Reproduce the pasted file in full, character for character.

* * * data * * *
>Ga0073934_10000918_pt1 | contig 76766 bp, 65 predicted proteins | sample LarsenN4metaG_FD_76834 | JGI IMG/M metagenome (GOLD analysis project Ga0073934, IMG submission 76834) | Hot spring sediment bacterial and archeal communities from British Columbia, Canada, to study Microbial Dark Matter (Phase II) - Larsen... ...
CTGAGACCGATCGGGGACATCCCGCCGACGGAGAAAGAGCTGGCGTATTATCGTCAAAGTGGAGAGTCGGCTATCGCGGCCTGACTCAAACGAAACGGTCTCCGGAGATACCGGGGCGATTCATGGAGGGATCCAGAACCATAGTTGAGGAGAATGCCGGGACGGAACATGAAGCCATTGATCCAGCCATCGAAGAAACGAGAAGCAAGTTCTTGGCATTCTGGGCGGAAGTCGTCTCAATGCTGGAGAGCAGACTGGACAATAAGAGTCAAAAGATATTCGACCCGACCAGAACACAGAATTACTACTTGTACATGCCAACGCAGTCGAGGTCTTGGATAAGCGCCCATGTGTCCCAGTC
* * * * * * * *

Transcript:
>Ga0073934_10000918_pt1 | contig 76766 bp, 65 predicted proteins | sample LarsenN4metaG_FD_76834 | JGI IMG/M metagenome (GOLD analysis project Ga0073934, IMG submission 76834) | Hot spring sediment bacterial and archeal communities from British Columbia, Canada, to study Microbial Dark Matter (Phase II) - Larsen... ...
CTGAGACCGATCGGGGACATCCCGCCGACGGAGAAAGAGCTGGCGTATTATCGTCAAAGTGGAGAGTCGGCTATCGCGGCCTGACTCAAACGAAACGGTCTCCGGAGATACCGGGGCGATTCATGGAGGGATCCAGAACCATAGTTGAGGAGAATGCCGGGACGGAACATGAAGCCATTGATCCAGCCATCGAAGAAACGAGAAGCAAGTTCTTGGCATTCTGGGCGGAAGTCGTCTCAATGCTGGAGAGCAGACTGGACAATAAGAGTCAAAAGATATTCGACCCGACCAGAACACAGAATTACTACTTGTACATGCCAACGCAGTCGAGGTCTTGGATAAGCGCCCATGTGTCCCAGTC